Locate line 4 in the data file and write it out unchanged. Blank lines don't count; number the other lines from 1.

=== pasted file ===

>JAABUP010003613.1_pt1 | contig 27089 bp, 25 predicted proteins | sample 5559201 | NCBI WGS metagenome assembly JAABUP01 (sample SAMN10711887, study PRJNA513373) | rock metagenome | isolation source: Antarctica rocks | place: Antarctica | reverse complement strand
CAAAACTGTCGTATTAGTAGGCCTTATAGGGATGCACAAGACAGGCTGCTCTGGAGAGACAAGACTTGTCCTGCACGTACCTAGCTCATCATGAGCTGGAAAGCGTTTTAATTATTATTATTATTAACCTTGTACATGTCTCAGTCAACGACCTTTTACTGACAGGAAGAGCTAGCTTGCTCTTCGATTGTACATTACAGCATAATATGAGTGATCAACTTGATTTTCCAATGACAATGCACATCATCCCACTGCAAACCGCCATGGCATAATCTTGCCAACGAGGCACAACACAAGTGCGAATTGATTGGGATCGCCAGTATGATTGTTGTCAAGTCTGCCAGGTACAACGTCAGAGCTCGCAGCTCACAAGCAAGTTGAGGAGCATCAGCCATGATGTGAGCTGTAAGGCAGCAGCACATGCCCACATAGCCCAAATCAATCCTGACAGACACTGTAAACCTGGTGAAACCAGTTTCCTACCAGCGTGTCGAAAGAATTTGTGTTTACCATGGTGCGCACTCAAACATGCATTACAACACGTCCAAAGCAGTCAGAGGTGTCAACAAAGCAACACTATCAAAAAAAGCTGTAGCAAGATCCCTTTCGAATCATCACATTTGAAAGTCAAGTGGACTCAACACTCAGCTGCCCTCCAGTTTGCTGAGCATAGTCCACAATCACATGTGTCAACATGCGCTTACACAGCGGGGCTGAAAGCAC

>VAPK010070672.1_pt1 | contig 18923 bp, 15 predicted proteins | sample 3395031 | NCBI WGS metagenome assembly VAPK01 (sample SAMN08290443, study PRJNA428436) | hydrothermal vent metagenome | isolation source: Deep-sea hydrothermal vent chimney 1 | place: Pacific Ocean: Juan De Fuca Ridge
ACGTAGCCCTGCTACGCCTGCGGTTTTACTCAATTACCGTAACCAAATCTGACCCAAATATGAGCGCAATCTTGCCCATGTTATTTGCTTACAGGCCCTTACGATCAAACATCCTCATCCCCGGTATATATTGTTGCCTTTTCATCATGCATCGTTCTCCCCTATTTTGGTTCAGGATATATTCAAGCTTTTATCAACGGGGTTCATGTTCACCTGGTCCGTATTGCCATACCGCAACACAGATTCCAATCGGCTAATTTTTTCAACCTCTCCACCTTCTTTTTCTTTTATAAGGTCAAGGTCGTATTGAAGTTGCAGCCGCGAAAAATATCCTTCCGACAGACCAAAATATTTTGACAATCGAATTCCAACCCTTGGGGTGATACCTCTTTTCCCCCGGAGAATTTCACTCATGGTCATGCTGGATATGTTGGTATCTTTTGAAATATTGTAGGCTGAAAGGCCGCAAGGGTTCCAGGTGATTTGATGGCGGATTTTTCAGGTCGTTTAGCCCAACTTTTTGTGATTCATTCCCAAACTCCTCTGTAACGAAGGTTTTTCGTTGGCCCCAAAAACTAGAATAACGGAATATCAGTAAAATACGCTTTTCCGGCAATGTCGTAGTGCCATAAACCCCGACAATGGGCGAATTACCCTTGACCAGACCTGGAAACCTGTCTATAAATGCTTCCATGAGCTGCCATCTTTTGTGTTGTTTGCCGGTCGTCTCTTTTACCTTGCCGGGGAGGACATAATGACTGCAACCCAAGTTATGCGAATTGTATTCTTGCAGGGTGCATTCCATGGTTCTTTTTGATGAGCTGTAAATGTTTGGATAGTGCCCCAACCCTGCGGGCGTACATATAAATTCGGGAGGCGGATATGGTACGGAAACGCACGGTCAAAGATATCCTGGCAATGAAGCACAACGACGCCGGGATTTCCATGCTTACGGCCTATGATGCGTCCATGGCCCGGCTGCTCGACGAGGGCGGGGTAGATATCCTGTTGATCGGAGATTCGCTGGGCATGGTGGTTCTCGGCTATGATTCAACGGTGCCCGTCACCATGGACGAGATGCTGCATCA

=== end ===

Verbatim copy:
ACGTAGCCCTGCTACGCCTGCGGTTTTACTCAATTACCGTAACCAAATCTGACCCAAATATGAGCGCAATCTTGCCCATGTTATTTGCTTACAGGCCCTTACGATCAAACATCCTCATCCCCGGTATATATTGTTGCCTTTTCATCATGCATCGTTCTCCCCTATTTTGGTTCAGGATATATTCAAGCTTTTATCAACGGGGTTCATGTTCACCTGGTCCGTATTGCCATACCGCAACACAGATTCCAATCGGCTAATTTTTTCAACCTCTCCACCTTCTTTTTCTTTTATAAGGTCAAGGTCGTATTGAAGTTGCAGCCGCGAAAAATATCCTTCCGACAGACCAAAATATTTTGACAATCGAATTCCAACCCTTGGGGTGATACCTCTTTTCCCCCGGAGAATTTCACTCATGGTCATGCTGGATATGTTGGTATCTTTTGAAATATTGTAGGCTGAAAGGCCGCAAGGGTTCCAGGTGATTTGATGGCGGATTTTTCAGGTCGTTTAGCCCAACTTTTTGTGATTCATTCCCAAACTCCTCTGTAACGAAGGTTTTTCGTTGGCCCCAAAAACTAGAATAACGGAATATCAGTAAAATACGCTTTTCCGGCAATGTCGTAGTGCCATAAACCCCGACAATGGGCGAATTACCCTTGACCAGACCTGGAAACCTGTCTATAAATGCTTCCATGAGCTGCCATCTTTTGTGTTGTTTGCCGGTCGTCTCTTTTACCTTGCCGGGGAGGACATAATGACTGCAACCCAAGTTATGCGAATTGTATTCTTGCAGGGTGCATTCCATGGTTCTTTTTGATGAGCTGTAAATGTTTGGATAGTGCCCCAACCCTGCGGGCGTACATATAAATTCGGGAGGCGGATATGGTACGGAAACGCACGGTCAAAGATATCCTGGCAATGAAGCACAACGACGCCGGGATTTCCATGCTTACGGCCTATGATGCGTCCATGGCCCGGCTGCTCGACGAGGGCGGGGTAGATATCCTGTTGATCGGAGATTCGCTGGGCATGGTGGTTCTCGGCTATGATTCAACGGTGCCCGTCACCATGGACGAGATGCTGCATCA